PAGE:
A large number of freight forwarders is already learning the hard way that Brexit is having a negative impact on trade and logistics in both the United Kingdom and the European Union. With increased administrative and regulatory hurdles, Brexit is disrupting cross-border connections between the United Kingdom and the European Union in every industry. Regulatory changes, new licenses, visas, border checks, workforce relocation, and so on—have an impact on all sorts of enterprises, from agriculture to banking and everything in between. Most sectors of the economy considered themselves unprepared for the new requirements, and they are concerned about the expenses of complying with the new regulations.
The Key Changes of Brexit
As free commerce between the United Kingdom and the European Union came to an end, numerous customs reforms occurred. As a result, there have been changes to product standards as well as increased paperwork, with the UK National Audit Office estimating that 145,000 UK businesses will be required to complete customs formalities – resulting in an additional 400 million customs declarations per year.
Supply Chain Disruptions
We have also seen a significant disruption in supply chains, with significant delays at British ports as a result of the increased customs procedures, resulting in a backlog of movement in important supply chains (as seen with grocery and manufacturing). However, these difficulties have subsided beyond the initial period of adjustment.
Shifts in standards
Beside, there have been regulatory shifts from EU trade standards to UK trading standards, resulting in modifications to workers’ rights and consumer protection under distinct standards.
The impact on freight and transport rates
These changes have triggered various implications for both British and European haulage companies and will definitely result in price hikes. But let’s breakdown the triggers:
#1 Increased Empty Runs
Following Brexit, most freight trucks returning from the United Kingdom to the European Union had empty return cargoes (it was around just 18 percent pre-Brexit). As a result, hauliers were forced to raise freight transport prices to the United Kingdom, which had a negative impact on logistics and supply chain activities in the United Kingdom.
#2 Hardware and Software price increases
Undoubtedly, one of the consequences of the Brexit decision will be that the industry is forced to pay more for technology in the future within the UK. This has already begun to take shape, to a certain extent. Several manufacturers have taken advantage of the dropping value of the pound, which has fallen by roughly 20% versus the Euro, to raise their pricing in the United Kingdom.
#3 Border Control Enforcement
The EU’s enforcement of full border controls and checks on UK goods as a result of Brexit amounted to a draconian response. This has resulted in an increase in the amount of administrative burden placed on trade. As a result, numerous disruptions have been reported, including an unprecedented delay at EU-UK border crossings, denied entry for lorries at EU borders, traffic restrictions for lorries, rejection of many UK businesses for carrying cargo to the EU, and the stoppage of haulage to the EU by many UK logistics companies. This situation already brings the urgent need of a “smart border” into the scene. Which will put again pressure on custom tariffs and shipper costs.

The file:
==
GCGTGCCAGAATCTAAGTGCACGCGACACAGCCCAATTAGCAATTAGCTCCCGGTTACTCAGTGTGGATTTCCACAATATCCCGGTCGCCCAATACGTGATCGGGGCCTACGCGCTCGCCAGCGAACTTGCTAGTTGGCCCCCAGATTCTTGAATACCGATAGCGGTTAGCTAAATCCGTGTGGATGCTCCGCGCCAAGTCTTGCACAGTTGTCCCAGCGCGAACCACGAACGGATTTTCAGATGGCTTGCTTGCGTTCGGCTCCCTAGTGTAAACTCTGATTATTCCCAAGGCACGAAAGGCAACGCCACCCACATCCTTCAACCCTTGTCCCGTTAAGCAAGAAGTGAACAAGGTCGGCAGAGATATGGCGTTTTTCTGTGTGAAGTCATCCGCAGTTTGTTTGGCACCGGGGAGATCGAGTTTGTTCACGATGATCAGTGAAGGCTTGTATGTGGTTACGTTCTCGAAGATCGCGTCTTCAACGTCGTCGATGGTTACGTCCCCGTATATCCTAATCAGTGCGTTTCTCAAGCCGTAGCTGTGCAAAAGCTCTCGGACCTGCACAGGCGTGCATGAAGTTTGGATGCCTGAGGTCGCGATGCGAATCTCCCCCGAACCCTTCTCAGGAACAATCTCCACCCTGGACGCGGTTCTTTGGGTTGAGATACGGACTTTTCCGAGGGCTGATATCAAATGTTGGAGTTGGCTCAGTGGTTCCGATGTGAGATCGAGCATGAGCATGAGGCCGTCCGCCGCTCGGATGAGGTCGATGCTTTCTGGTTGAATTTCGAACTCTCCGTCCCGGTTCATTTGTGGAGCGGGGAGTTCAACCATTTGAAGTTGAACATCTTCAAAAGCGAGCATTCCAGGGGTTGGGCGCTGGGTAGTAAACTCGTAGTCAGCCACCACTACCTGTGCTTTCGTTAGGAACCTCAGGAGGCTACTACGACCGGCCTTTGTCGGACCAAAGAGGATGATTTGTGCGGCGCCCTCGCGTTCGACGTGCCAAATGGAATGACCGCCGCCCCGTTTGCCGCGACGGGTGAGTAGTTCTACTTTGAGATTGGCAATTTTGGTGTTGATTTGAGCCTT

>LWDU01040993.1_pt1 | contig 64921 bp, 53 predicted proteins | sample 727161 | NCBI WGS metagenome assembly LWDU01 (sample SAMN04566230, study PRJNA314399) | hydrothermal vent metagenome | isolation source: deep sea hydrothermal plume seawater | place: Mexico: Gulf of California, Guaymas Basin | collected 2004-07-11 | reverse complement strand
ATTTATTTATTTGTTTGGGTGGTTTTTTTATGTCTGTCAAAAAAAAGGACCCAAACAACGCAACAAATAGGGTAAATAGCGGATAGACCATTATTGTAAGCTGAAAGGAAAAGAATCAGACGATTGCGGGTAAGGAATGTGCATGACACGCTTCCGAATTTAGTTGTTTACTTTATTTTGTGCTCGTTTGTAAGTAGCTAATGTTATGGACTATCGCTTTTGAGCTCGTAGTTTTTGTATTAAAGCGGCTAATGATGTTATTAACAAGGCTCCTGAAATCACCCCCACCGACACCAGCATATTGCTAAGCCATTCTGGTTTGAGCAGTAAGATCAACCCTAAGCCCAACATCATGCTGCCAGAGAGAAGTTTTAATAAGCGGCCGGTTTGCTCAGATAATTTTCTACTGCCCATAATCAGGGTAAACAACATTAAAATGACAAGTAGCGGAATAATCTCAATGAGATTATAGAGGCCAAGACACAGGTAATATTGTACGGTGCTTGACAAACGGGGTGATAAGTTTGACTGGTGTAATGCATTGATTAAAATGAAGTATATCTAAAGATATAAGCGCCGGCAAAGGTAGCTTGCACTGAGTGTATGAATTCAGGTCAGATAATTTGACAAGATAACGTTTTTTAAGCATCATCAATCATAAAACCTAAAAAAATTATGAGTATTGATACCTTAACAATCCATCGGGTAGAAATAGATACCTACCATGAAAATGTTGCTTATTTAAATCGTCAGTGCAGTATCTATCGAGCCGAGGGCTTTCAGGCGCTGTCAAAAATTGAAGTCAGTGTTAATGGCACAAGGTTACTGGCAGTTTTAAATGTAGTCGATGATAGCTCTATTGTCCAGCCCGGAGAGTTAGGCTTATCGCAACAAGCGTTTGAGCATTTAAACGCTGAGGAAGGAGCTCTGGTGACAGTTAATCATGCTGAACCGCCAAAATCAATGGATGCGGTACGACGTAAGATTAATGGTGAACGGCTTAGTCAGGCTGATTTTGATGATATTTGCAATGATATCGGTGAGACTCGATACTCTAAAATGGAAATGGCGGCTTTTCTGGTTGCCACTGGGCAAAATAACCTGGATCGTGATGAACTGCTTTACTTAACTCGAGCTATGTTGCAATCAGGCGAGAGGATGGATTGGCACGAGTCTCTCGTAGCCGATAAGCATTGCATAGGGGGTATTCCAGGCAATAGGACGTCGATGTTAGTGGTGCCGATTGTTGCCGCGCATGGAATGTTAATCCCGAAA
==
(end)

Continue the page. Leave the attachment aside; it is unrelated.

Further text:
#4 Capacity problems
Road hauliers are essentially confronted with an ever-increasing lack of qualified drivers. Statistics from the International Road Transport Union (IRU) based on polls conducted in 2021 on the situation of driver shortages in Europe showed a lack of up to 100,000 jobs in the United Kingdom and a shortage of more than 60,000 jobs in both Germany and Poland. Transport companies, on the other hand, are having difficulty renewing or expanding their vehicle fleets. The manufacture of large vehicles has been significantly hampered as a result of a scarcity of critical components.
Light at the end of the tunnel: New chances in digitalisation
Winners of Brexit are the companies who engage and manage processes towards more efficient digitisation; for example the ratification by the UK government of the so called e-CMR marks a huge step in the right di
rection. The e-CMR protocol enables logistic operators and drivers to utilize an electronic version of the CMR consignment note, which was previously only available on paper. All business partners may benefit from real-time insights provided by the system, which results in large reductions in administration expenses, significant time savings, and better supply chain visibility for users.
One of the mostly needed changes lies in the Customs sector. Here lies a huge opportunity in embracing new digital technologies. This is why the concept of a completely digital and “paperless” customs, as advocated by a growing number of international organizations today, is becoming more and more realistic.
As a result of the restrictive EU labor standards now in effect, Brexit gives a chance to examine automation and simplification of some important corporate processes – such as human resource management, sales, marketing, and finance. By automating administrative operations, true innovative becomes visible. Reputable transportation partner rely on completing formalities efficiently, giving all relevant information 24/7 – ensuring to comply with all applicable regulations.